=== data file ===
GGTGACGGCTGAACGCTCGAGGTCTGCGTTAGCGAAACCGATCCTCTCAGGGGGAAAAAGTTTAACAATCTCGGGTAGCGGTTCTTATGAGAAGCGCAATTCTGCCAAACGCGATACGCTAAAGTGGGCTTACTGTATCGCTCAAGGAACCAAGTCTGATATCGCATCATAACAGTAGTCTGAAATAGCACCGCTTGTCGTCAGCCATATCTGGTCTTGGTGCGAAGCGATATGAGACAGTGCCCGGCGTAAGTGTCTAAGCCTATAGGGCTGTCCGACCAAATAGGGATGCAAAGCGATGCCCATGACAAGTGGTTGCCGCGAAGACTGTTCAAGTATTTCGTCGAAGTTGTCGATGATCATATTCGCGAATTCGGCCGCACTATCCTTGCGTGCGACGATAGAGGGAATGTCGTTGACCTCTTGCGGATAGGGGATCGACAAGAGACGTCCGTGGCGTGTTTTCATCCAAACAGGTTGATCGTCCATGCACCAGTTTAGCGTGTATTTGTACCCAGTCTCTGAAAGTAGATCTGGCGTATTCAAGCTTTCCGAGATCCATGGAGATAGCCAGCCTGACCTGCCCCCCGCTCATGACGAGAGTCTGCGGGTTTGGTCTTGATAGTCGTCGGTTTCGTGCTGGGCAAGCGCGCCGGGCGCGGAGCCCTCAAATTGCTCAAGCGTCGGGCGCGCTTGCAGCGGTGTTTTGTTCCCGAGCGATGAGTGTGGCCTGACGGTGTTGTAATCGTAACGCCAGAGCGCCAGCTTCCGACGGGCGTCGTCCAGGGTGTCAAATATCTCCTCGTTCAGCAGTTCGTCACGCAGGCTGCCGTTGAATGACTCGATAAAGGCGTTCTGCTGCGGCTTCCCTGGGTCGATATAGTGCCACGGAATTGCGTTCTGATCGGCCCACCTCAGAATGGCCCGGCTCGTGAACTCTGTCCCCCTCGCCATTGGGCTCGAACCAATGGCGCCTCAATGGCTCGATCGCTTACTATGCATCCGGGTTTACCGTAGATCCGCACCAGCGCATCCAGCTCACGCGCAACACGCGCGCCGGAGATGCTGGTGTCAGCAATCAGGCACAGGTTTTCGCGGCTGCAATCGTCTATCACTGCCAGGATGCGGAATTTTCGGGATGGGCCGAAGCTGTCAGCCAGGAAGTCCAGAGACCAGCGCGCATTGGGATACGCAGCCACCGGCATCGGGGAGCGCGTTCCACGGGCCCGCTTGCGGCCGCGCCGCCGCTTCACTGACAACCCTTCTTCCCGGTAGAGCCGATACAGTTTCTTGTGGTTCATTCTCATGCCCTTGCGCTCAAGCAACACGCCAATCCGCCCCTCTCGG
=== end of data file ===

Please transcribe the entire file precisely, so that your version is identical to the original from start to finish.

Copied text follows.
GGTGACGGCTGAACGCTCGAGGTCTGCGTTAGCGAAACCGATCCTCTCAGGGGGAAAAAGTTTAACAATCTCGGGTAGCGGTTCTTATGAGAAGCGCAATTCTGCCAAACGCGATACGCTAAAGTGGGCTTACTGTATCGCTCAAGGAACCAAGTCTGATATCGCATCATAACAGTAGTCTGAAATAGCACCGCTTGTCGTCAGCCATATCTGGTCTTGGTGCGAAGCGATATGAGACAGTGCCCGGCGTAAGTGTCTAAGCCTATAGGGCTGTCCGACCAAATAGGGATGCAAAGCGATGCCCATGACAAGTGGTTGCCGCGAAGACTGTTCAAGTATTTCGTCGAAGTTGTCGATGATCATATTCGCGAATTCGGCCGCACTATCCTTGCGTGCGACGATAGAGGGAATGTCGTTGACCTCTTGCGGATAGGGGATCGACAAGAGACGTCCGTGGCGTGTTTTCATCCAAACAGGTTGATCGTCCATGCACCAGTTTAGCGTGTATTTGTACCCAGTCTCTGAAAGTAGATCTGGCGTATTCAAGCTTTCCGAGATCCATGGAGATAGCCAGCCTGACCTGCCCCCCGCTCATGACGAGAGTCTGCGGGTTTGGTCTTGATAGTCGTCGGTTTCGTGCTGGGCAAGCGCGCCGGGCGCGGAGCCCTCAAATTGCTCAAGCGTCGGGCGCGCTTGCAGCGGTGTTTTGTTCCCGAGCGATGAGTGTGGCCTGACGGTGTTGTAATCGTAACGCCAGAGCGCCAGCTTCCGACGGGCGTCGTCCAGGGTGTCAAATATCTCCTCGTTCAGCAGTTCGTCACGCAGGCTGCCGTTGAATGACTCGATAAAGGCGTTCTGCTGCGGCTTCCCTGGGTCGATATAGTGCCACGGAATTGCGTTCTGATCGGCCCACCTCAGAATGGCCCGGCTCGTGAACTCTGTCCCCCTCGCCATTGGGCTCGAACCAATGGCGCCTCAATGGCTCGATCGCTTACTATGCATCCGGGTTTACCGTAGATCCGCACCAGCGCATCCAGCTCACGCGCAACACGCGCGCCGGAGATGCTGGTGTCAGCAATCAGGCACAGGTTTTCGCGGCTGCAATCGTCTATCACTGCCAGGATGCGGAATTTTCGGGATGGGCCGAAGCTGTCAGCCAGGAAGTCCAGAGACCAGCGCGCATTGGGATACGCAGCCACCGGCATCGGGGAGCGCGTTCCACGGGCCCGCTTGCGGCCGCGCCGCCGCTTCACTGACAACCCTTCTTCCCGGTAGAGCCGATACAGTTTCTTGTGGTTCATTCTCATGCCCTTGCGCTCAAGCAACACGCCAATCCGCCCCTCTCGG